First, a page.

Sometimes it is other people outside your organization that can be the weak link in a chain. Say for example you send a document with confidential information inside to a contractor. Imagine it is a spreadsheet with your client’s personal information and credit card numbers. Imagine that contractor accidentally sent this file to an unauthorized party. This would constitute a major security breach outside of your office. Even though this data left your office you are still obligated to protect it for your clients. Encrypting these files is a great first step. Another tool that you may not have heard of is Document Rights Management (DRM) or Information Rights Management (IRM). This technology extends the document you sent out with a set of explicit permissions as to who is allowed to open it and what they can do once it is opened. You can disable printing, copying, and even saving the document, to name a few. DRM or IRM is an extremely powerful tool for protecting your data outside your network’s borders. What about keeping information from leaving your network all together. Microsoft has some interesting new tools as part of Azure and IRM that can check a document in a number of ways to determine if the file meets all the requirements for being able to be sent via email or on OneDrive share before it ever leaves the network.
Of course viruses are still a very real threat, so keep your firewalls locked down and your software up to date. Backing up your data is critical to the recovery if something does go wrong. While these 2 items could technically be considered preventive maintenance, they are so fundamental to protecting your network and your data I feel they warrant being called out separately. Do your updates on ALL the software on ALL the devices in the network. Make sure antivirus is installed EVERYWHERE. When setting up your backups remember the 3-2-1 rule. 3 copies of your data, 2 on site, and 1 off site.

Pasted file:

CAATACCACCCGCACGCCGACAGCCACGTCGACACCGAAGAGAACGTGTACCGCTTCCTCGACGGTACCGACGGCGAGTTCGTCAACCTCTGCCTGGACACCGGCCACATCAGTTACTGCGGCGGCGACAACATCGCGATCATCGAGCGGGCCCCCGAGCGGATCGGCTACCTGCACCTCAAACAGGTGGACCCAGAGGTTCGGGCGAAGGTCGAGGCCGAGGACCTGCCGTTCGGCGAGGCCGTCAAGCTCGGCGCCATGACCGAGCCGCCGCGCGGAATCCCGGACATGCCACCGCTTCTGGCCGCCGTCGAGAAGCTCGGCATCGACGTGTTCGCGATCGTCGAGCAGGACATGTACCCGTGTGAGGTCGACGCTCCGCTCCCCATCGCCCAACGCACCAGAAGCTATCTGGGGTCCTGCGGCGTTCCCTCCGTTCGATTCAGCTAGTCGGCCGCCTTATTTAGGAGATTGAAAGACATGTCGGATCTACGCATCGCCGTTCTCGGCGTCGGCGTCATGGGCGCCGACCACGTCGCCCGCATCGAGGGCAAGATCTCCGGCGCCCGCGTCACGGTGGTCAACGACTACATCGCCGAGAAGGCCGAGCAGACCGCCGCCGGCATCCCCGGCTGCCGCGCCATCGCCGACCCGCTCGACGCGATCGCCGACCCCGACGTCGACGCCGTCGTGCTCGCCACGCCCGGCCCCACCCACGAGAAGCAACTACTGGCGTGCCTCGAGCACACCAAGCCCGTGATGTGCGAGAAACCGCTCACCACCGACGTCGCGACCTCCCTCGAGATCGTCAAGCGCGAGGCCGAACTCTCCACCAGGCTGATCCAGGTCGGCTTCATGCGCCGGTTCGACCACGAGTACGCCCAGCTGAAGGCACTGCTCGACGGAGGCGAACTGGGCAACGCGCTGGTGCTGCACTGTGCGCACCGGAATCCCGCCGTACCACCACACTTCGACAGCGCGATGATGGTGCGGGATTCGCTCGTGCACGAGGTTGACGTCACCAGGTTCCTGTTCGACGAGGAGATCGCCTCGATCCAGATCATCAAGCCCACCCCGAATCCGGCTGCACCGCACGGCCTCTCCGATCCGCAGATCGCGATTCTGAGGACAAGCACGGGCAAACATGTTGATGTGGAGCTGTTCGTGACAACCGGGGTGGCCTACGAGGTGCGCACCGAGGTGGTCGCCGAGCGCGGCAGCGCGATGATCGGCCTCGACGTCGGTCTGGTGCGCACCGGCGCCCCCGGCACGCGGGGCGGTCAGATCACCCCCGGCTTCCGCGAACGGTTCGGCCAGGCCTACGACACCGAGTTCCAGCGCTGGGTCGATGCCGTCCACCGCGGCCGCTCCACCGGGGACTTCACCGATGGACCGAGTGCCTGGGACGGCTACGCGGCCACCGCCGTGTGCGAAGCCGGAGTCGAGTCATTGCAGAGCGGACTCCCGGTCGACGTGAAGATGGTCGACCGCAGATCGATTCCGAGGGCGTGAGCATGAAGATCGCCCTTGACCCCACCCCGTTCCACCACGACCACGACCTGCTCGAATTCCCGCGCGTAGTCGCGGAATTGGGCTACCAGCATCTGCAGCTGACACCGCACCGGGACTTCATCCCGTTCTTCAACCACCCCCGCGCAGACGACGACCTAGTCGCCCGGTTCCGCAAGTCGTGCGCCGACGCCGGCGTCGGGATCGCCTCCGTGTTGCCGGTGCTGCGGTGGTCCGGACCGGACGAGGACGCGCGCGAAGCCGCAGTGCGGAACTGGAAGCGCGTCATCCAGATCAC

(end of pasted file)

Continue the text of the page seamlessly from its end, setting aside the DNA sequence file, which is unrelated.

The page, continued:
Follow best practices and continue to test and iteratively build your security and you will be in a much better position to protect yourself and your client’s data. Diligently working to maintain the highest level of security you can has become even more important now that the FTC can also take you to court if they believe you failed to make reasonable efforts to protect consumer information under a 1914 law that gives the FTC broad powers to protect consumers from companies that engage in unfair or deceptive business practices. According to a US District Judge last year, unfair and deceptive business practices now encompass businesses cyber security practices, basically saying customers trust that you will protect their data and failure to follow solid cybersecurity practices is like deceiving your customers with a false sense of security. Make sure you talk to your IT and risk management teams about implementing and enforcing security best practices, because there is no such thing as a small breach.